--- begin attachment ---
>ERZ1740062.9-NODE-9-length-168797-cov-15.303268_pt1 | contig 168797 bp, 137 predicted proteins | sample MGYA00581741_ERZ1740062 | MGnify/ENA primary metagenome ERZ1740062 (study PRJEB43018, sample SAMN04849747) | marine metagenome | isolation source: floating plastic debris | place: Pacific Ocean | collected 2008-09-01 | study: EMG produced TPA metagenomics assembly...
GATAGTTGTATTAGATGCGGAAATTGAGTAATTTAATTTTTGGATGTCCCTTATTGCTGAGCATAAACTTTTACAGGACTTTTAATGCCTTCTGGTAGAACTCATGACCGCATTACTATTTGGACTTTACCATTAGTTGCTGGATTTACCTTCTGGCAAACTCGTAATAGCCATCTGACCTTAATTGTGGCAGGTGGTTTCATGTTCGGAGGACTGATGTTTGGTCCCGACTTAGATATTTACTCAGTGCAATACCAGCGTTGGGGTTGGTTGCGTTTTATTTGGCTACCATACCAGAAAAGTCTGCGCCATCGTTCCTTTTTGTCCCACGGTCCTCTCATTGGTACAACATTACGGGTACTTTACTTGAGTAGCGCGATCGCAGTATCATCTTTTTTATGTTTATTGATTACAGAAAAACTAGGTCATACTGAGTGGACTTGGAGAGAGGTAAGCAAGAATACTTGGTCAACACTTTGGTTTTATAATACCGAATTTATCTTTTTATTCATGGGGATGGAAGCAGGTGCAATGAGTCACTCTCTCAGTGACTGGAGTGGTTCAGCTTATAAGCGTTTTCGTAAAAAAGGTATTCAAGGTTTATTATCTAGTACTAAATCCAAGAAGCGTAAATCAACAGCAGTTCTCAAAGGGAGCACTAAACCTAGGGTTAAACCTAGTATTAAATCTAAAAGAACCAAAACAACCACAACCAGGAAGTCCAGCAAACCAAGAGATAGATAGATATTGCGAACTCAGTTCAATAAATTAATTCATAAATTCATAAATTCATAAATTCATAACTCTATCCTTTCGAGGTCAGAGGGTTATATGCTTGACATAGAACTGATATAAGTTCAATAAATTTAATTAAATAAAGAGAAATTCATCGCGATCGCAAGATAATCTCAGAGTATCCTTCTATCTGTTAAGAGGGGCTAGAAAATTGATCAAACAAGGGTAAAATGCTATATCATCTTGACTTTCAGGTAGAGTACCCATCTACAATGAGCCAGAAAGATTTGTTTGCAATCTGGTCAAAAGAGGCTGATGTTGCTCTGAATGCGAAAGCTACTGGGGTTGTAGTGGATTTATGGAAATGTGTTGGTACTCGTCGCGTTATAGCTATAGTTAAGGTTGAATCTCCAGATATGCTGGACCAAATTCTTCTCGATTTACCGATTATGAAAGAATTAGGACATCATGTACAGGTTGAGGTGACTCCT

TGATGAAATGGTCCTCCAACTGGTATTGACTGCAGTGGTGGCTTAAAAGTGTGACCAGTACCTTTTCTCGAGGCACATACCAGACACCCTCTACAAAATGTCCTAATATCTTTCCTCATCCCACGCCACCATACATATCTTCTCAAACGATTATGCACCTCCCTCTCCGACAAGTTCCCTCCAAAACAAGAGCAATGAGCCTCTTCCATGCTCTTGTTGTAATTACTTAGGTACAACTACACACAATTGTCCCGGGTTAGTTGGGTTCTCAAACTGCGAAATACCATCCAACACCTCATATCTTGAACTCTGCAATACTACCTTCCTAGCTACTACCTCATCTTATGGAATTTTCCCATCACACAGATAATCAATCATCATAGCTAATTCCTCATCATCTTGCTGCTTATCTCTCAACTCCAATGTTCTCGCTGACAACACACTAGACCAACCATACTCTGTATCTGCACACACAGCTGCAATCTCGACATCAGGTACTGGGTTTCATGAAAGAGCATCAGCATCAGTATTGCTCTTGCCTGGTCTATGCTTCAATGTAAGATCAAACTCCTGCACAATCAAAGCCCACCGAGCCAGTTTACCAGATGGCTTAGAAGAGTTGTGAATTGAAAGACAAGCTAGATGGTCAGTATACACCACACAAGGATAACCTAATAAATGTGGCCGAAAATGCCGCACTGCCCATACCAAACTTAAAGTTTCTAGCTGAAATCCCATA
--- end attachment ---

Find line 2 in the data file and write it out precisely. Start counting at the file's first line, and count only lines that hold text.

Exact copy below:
GATAGTTGTATTAGATGCGGAAATTGAGTAATTTAATTTTTGGATGTCCCTTATTGCTGAGCATAAACTTTTACAGGACTTTTAATGCCTTCTGGTAGAACTCATGACCGCATTACTATTTGGACTTTACCATTAGTTGCTGGATTTACCTTCTGGCAAACTCGTAATAGCCATCTGACCTTAATTGTGGCAGGTGGTTTCATGTTCGGAGGACTGATGTTTGGTCCCGACTTAGATATTTACTCAGTGCAATACCAGCGTTGGGGTTGGTTGCGTTTTATTTGGCTACCATACCAGAAAAGTCTGCGCCATCGTTCCTTTTTGTCCCACGGTCCTCTCATTGGTACAACATTACGGGTACTTTACTTGAGTAGCGCGATCGCAGTATCATCTTTTTTATGTTTATTGATTACAGAAAAACTAGGTCATACTGAGTGGACTTGGAGAGAGGTAAGCAAGAATACTTGGTCAACACTTTGGTTTTATAATACCGAATTTATCTTTTTATTCATGGGGATGGAAGCAGGTGCAATGAGTCACTCTCTCAGTGACTGGAGTGGTTCAGCTTATAAGCGTTTTCGTAAAAAAGGTATTCAAGGTTTATTATCTAGTACTAAATCCAAGAAGCGTAAATCAACAGCAGTTCTCAAAGGGAGCACTAAACCTAGGGTTAAACCTAGTATTAAATCTAAAAGAACCAAAACAACCACAACCAGGAAGTCCAGCAAACCAAGAGATAGATAGATATTGCGAACTCAGTTCAATAAATTAATTCATAAATTCATAAATTCATAAATTCATAACTCTATCCTTTCGAGGTCAGAGGGTTATATGCTTGACATAGAACTGATATAAGTTCAATAAATTTAATTAAATAAAGAGAAATTCATCGCGATCGCAAGATAATCTCAGAGTATCCTTCTATCTGTTAAGAGGGGCTAGAAAATTGATCAAACAAGGGTAAAATGCTATATCATCTTGACTTTCAGGTAGAGTACCCATCTACAATGAGCCAGAAAGATTTGTTTGCAATCTGGTCAAAAGAGGCTGATGTTGCTCTGAATGCGAAAGCTACTGGGGTTGTAGTGGATTTATGGAAATGTGTTGGTACTCGTCGCGTTATAGCTATAGTTAAGGTTGAATCTCCAGATATGCTGGACCAAATTCTTCTCGATTTACCGATTATGAAAGAATTAGGACATCATGTACAGGTTGAGGTGACTCCT